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Jim Krantz’s photograph “Stretchin’ Out” (1997), taken for a Marlboro ad
If the Copy Is an Artwork, Then What’s the Original?
Since the late 1970s, when Richard Prince became known as a pioneer of appropriation art — photographing other photographs, usually from magazine ads, then enlarging and exhibiting them in galleries — the question has always hovered just outside the frames: What do the photographers who took the original pictures think of these pictures of their pictures, apotheosized into art but without their names anywhere in sight?
Recently a successful commercial photographer from Chicago named Jim Krantz was in New York and paid a quick visit to the Solomon R. Guggenheim Museum, where Mr. Prince is having a well-regarded 30-year retrospective that continues through Jan. 9. But even before Mr. Krantz entered the museum’s spiral, he was stopped short by an image on a poster outside advertising the show, a rough-hewn close-up of a cowboy’s hat and outstretched arm.
Mr. Krantz knew it quite well. He had shot it in the late 1990s on a ranch in the small town of Albany, Tex., for a Marlboro advertisement. “Like anyone who knows his work,” Mr. Krantz said of his picture in a telephone interview, “it’s like seeing yourself in a mirror.” He did not investigate much further to see if any other photos hanging in the museum might be his own, but said of his visit that day, “When I left, I didn’t know if I should be proud, or if I looked like an idiot.”
When Mr. Prince started reshooting ads, first prosaic ones of fountain pens and furniture sets and then more traditionally striking ones like those for Marlboro, he said he was trying to get at something he could not get at by creating his own images. He once compared the effect to the funny way that “certain records sound better when someone on the radio station plays them, than when we’re home alone and play the same records ourselves.”
But he was not circumspect about what it meant or how it would be viewed. In a 1992 discussion at the Whitney Museum of American Art he said of rustling the Marlboro aesthetic: “No one was looking. This was a famous campaign. If you’re going to steal something, you know, you go to the bank.”
People might not have been looking at the time, when his art was not highly sought. But as his reputation and prices for his work rose steeply — one of the Marlboro pictures set an auction record for a photograph in 2005, selling for $1.2 million — they began to look, and Mr. Prince has spoken of receiving threats, some legal and some more physical in nature, from his unsuspecting lenders. He is said to have made a small payment in an out-of-court settlement with one photographer, Garry Gross, who took the original shot for one of Mr. Prince’s most notorious early borrowings, an image of a young unclothed Brooke Shields. (Mr. Prince declined to comment for this article, saying in an e-mail message only, “I never associated advertisements with having an author.”)
Mr. Krantz, who has shot ads for the United States Marine Corps and a long list of Fortune 500 companies including McDonald’s, Boeing and Federal Express, said he had no intention of seeking money from or suing Mr. Prince, whose borrowings seem to be protected by fair use exceptions to copyright law.
But with the exhibition now up at the Guggenheim — and the posters using his image on sale for $9.95 — he said he simply wanted viewers to know that “there are actually people behind these images, and I’m one of them.”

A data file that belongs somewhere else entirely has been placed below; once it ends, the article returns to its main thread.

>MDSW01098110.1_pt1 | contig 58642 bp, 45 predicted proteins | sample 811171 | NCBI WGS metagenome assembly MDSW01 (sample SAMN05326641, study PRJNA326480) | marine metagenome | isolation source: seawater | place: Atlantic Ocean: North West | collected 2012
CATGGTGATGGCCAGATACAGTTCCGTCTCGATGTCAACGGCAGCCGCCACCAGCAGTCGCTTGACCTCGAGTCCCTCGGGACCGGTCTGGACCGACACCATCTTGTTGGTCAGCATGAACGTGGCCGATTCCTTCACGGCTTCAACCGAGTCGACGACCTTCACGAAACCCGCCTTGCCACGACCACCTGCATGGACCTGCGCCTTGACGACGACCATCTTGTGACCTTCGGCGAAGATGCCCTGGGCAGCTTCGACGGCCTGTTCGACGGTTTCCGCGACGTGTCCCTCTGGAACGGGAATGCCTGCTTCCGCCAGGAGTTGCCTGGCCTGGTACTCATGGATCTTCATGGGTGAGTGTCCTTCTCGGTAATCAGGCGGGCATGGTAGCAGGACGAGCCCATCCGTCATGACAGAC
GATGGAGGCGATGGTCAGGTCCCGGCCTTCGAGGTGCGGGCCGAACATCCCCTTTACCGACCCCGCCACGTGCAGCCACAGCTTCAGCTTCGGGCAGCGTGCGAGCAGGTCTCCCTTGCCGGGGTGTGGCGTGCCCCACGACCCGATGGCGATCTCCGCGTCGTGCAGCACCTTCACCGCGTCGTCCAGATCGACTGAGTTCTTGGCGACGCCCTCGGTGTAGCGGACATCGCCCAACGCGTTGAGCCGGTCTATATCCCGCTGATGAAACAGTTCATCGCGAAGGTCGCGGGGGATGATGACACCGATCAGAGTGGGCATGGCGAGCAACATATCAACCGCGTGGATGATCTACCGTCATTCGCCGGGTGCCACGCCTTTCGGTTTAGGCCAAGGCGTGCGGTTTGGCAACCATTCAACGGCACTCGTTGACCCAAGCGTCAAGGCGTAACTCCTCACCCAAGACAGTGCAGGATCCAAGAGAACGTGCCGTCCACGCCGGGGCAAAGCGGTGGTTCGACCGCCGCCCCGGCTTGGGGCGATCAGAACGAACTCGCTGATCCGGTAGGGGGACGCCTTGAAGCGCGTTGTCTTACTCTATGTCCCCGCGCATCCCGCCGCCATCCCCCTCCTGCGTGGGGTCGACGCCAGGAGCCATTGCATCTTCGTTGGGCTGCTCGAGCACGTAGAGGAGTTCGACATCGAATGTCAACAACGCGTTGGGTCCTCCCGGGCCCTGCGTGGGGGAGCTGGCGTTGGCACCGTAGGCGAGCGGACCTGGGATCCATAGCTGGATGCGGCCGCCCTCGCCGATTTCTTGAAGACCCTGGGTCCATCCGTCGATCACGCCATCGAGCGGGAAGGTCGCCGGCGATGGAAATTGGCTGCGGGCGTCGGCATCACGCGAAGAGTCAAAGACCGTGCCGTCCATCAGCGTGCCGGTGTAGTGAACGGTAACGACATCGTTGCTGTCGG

“I’m not a mean person, and I’m not a vindictive person,” he said. “I just want some recognition, and I want some understanding.”
Mr. Krantz, whose clients generally own the copyrights to his photos for them, said he had been aware for several years that his work had been lifted by Mr. Prince, along with that of several other photographers who have shot Marlboro ads. But he said he did not think much about it, and said he had never talked with other Marlboro photographers about the issue.
“If imitation is a form of flattery, then I will accept the compliment,” he said.
But on one occasion a woman active in the art world visited his studio in Chicago, and, seeing a print of one of his pictures, Mr. Krantz recalled, “she said, ‘Oh, Richard Prince has a photograph just like that!’” And in 2003 Mr. Prince’s version of an image that Mr. Krantz shot for Marlboro — showing a mounted cowboy approaching a calf stranded in the snow — sold for $332,300 at Christie’s. Although the shot was blown up to heroic proportions, “there’s not a pixel, there’s not a grain that’s different,” he said. And so Mr. Krantz, whose Marlboro ads now appear mostly in Europe and Asia, began to grow angry.
He said that while he is primarily an advertising photographer, when he was growing up in Omaha, he did attend workshops with Ansel Adams. He studied graphic design and got into commercial photography, starting out in Omaha taking shots of toasters and pens and heating pads because that was where the work was. But he has long exhibited his own art photographs, recent examples of which show stark images of an empty prison as if seen through defaced or broken glass.
Mr. Krantz said he considered his ad work distinctive, not simply the kind of anonymous commercial imagery that he feels Mr. Prince considers it to be. “People hire me to do big American brands to help elevate their images to these kinds of iconic images,” he said.
He has considered trying to correspond with Mr. Prince to complain more directly but said he felt it would probably do no good.
“At this point it’s been done, and it’s out there,” he said. “My whole issue with this, truly, is attribution and recognition. It’s an unusual thing to see an artist who doesn’t create his own work, and I don’t understand the frenzy around it.”
He added: “If I italicized ‘Moby-Dick,’ then would it be my book? I don’t know. But I don’t think so.”